Lesson 4 – Don’t take things personally. I was actually taught this during the writing of Admit It!, but began to practice it during A Man in Transition. My wife edited both books for me, as she now does my blog. She does a fantastic job, but at first I took her comments too personally. Writing is a deeply personal experience, but once the work is written, one needs to step away from the ideas in the writing and focus on the technical editing. If your editor does not understand what you are trying to say, no one else will either. Don’t take comments personally, especially when they are offered to help make your work better.
Third Book - Business From the Heart, Lesson on Purpose, Passion, and Commitment (2011).
My latest book is a compilation of the best of my The Heart of Business blog over the last three years, completely reorganized with many sections expanded and rewritten.
Lesson 5 – Don’t fall in love with your first idea. As I was writing Business From the Heart, I used the working title of Business Not As Usual. Through the editing process my editor and marketing consultants suggested that this title was negative and suggested Business as Unusual. I was hesitant at first, but became convinced when I saw the cover design, which I immediately loved. By the time I got the book to the publisher, I had been promoting the book for months, as Business as Unusual and the title had taken on a life of its own. Imagine my surprise when my publisher informed me that there was already a well-selling book with the same title. I was caught completely off guard.
My team jumped in and helped me brainstorm new titles, but I was too attached to the previous title to really consider them. I didn’t care for Business From the Heart at first. It didn’t seem to capture my sentiments for the book, but after insistence from my team of people whom I held in high regard, I accepted the title with the subtitle Lessons on Purpose, Passion, and Commitment. Looking back, although the process was sound, it was my love of the previous title that held us back. Business From the Heart is clearly a better title and best captures the essence of the book.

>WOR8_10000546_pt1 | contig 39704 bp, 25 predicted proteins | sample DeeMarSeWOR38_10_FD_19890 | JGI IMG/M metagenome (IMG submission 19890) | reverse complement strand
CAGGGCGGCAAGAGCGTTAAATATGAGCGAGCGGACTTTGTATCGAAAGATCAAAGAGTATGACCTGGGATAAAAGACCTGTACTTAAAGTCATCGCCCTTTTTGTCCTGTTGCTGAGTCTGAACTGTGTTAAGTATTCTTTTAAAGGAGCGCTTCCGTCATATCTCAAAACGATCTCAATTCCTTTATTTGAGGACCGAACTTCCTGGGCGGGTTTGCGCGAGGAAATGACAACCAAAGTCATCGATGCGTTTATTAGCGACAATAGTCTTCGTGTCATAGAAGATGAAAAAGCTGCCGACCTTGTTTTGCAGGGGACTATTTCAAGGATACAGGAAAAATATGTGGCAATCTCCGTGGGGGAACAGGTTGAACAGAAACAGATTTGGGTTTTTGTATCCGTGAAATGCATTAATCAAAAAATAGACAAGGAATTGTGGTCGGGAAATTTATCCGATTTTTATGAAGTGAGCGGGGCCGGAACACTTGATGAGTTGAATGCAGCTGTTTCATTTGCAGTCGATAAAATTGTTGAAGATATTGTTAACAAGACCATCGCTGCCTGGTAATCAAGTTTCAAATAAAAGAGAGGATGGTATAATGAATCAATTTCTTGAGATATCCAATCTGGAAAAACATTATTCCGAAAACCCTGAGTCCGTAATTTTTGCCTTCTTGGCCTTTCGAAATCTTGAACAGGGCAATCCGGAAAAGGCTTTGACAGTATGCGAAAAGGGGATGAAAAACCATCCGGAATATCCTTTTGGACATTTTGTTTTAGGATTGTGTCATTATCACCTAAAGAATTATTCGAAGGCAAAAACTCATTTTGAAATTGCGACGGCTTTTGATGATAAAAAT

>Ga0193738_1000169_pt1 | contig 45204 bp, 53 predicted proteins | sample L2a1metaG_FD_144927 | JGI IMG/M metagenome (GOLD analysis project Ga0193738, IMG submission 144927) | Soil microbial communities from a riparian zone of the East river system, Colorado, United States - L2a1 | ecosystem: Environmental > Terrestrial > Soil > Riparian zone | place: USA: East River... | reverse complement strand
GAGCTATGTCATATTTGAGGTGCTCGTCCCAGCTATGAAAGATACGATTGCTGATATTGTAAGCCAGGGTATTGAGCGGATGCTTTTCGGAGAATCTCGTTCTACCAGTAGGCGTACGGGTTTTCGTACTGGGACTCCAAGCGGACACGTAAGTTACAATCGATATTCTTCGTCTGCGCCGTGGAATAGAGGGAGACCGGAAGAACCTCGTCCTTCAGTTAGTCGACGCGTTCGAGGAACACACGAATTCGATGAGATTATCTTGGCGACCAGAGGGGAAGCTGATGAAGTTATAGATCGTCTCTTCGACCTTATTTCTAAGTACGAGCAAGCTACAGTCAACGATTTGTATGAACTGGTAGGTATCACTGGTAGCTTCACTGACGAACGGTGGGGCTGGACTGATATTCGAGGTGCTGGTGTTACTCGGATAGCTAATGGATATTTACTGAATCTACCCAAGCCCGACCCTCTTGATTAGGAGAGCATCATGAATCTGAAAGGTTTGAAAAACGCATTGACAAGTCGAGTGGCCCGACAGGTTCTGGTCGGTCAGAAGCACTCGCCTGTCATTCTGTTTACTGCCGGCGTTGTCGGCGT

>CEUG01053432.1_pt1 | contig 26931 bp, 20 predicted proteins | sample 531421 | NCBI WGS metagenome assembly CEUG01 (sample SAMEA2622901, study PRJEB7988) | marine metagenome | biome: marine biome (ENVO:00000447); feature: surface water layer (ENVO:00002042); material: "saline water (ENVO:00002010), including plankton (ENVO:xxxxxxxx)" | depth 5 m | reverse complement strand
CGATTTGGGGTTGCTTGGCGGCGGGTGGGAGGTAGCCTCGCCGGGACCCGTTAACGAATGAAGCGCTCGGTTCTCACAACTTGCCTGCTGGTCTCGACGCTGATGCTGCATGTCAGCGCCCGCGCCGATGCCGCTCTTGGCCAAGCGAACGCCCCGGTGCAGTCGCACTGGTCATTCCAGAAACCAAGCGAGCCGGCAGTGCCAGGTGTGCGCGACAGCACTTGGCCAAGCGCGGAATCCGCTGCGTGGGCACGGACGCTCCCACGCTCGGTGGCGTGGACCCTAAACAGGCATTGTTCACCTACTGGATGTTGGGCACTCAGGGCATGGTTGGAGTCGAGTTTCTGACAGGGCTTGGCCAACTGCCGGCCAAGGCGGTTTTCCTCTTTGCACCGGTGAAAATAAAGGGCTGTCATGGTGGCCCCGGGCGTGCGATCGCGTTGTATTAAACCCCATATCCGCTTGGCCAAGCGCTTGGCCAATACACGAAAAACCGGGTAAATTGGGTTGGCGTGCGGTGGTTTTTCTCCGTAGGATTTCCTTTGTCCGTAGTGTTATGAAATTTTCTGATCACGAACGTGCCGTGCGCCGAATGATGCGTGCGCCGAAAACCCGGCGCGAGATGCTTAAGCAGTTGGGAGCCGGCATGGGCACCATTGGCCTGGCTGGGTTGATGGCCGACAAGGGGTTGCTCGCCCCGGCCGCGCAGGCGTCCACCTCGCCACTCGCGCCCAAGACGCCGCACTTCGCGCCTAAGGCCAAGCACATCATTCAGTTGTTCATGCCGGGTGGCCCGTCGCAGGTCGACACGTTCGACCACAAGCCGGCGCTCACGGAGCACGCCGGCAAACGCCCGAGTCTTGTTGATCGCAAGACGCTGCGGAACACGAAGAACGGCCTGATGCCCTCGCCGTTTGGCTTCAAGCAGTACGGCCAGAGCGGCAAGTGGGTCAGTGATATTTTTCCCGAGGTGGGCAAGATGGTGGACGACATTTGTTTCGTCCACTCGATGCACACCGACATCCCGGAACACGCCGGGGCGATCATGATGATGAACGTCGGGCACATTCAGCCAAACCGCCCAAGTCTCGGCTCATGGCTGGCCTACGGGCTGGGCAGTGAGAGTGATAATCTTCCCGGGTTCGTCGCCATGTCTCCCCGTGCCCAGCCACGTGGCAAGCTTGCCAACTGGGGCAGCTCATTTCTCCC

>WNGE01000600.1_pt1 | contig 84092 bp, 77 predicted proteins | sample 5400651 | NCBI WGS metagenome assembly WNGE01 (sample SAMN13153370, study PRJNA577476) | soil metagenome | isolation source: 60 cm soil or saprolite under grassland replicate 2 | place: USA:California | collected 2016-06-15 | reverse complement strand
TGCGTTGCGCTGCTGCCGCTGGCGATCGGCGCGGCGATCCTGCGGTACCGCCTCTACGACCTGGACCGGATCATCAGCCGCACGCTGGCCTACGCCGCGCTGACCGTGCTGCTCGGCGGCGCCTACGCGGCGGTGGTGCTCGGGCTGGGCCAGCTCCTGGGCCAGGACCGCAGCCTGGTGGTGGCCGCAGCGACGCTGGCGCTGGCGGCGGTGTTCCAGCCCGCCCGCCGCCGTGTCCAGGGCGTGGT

Lesson 6 – When one door closes, another opens. I was determined to find a publisher for Business From the Heart. I had self-published the previous two books but felt this book was better and would find interest with a publisher. After sending book proposals to several publishing companies with little response, I was introduced to a publisher by my marketing consultant. The publisher sent me a proposal that would have cost me quite a bit of money out-of-pocket in fees and book sales. I was very surprised, and although I have been told this is a normal arrangement, it was too much for me. I decided that self-publishing was again in my future.
Then I met the fine folks at BNi Books through the CEO of the Society for Marketing Professional Services (SMPS), Ron Worth. Ron had agreed to stock the book in the SMPS bookstore. BNi Books offered to publish the book. Indeed as one door slammed shut, another opened.
I’m sure there are other lessons I have learned over the nine years authoring three books, but these lessons had the most impact on me and all of my endeavors.
Until next time…